Fri. Mar 22nd, 2024

Greed or Green: It was too hopeful of Greed to expect laughs at the expense of underpaid workers and refugees

By Catherine F Poole Feb 21, 2020
Steve Coogan as Richard McCreadie in Winterbottom's new film, Greed. Photo: SonyPictures

2/5 Stars

Greed had so much potential; a promising storyline, a fantastic cast and many celebrity cameos. But much like the fast-fashion the film is based on, it fell apart almost straight away.

Michael Winterbottom’s latest direction stars Steve Coogan as Richard “Greedy” McCreadie, a self-made billionaire whose retail empire begins to plummet when a public inquiry into the exploitation of worker’s rights damages his reputation.

To save face, McCreadie throws an extravagant roman-themed 60th birthday party on the Greek Island.

Greed is basically an imitation of the fast fashion business mogul Philip Green, the chairman of Topshop, the now-defunct BHS and other high street names, which makes you wonder why it wasn’t titled Green from the get-go.

The similarities between Green and McCreadie are aplenty, masked only by a few tiny fictional details to tread legal ground.

Both created a high street empire exploiting workers from South Asian countries.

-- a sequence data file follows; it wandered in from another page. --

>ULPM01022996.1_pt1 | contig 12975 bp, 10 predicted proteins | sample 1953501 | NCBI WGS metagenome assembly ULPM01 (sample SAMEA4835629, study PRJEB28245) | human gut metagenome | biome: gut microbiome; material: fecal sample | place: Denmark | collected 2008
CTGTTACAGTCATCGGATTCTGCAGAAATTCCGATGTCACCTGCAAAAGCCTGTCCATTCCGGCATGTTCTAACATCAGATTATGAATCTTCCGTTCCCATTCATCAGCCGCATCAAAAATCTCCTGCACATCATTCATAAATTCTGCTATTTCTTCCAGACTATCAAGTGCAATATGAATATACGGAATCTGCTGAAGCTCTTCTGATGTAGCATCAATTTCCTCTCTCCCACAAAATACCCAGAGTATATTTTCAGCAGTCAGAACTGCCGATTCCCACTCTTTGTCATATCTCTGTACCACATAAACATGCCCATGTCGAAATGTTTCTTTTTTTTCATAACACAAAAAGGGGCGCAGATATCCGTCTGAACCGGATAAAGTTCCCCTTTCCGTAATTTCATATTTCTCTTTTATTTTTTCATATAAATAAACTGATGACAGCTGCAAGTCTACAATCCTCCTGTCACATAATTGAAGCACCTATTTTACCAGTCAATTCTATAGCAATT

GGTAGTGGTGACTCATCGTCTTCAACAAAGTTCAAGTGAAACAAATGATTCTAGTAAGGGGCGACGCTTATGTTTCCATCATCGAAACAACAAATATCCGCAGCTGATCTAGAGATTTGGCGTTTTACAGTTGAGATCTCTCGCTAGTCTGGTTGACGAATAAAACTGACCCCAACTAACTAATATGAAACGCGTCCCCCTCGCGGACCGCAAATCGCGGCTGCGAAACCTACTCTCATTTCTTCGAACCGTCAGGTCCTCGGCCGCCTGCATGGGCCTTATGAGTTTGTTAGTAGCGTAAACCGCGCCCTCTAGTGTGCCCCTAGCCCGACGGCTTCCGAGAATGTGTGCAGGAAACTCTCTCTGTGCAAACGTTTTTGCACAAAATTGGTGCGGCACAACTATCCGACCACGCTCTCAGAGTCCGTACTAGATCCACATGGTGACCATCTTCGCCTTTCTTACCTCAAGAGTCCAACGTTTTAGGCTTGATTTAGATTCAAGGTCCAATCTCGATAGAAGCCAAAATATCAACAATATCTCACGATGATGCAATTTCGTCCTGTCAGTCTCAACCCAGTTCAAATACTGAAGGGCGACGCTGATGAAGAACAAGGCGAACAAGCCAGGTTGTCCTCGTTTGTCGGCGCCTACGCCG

Both threw a toga-themed party, though Green hosted his in Cyprus for his 50th birthday. And both paid themselves and their wives massive dividends from their businesses.

Surely, Greed has enough grounds for Green to sue if he so desired… A risky move in the name of satire by Winterbottom.

The film begins with what is to be Caroline Flack’s last screen performance stroking the ego of McCreadie which now seems as haunting as the rest of the film with humour that falls flat and a mockery of real-life issues which Winterbottom fails to bring to justice.

Told in a mockumentary style, McCreadie’s biographer, played by David Mitchell, is used to play out flashbacks of his life and his retail empire.

Mitchell is the saving grace of the film despite his character Nick being much more tamed and reserved than his better-known role as Mark Corrigan from Peep Show.

Comedy often falls short in Greed and Coogan’s excessive use of “c*nt” is too relied on for humour. Although, celebrities such as James Blunt making jokes at the expense of themselves were a good touch.

It was too hopeful of Winterbottom to expect laughs at the expense of underpaid workers and refugees.

Greed is out in UK cinemas on February 21.

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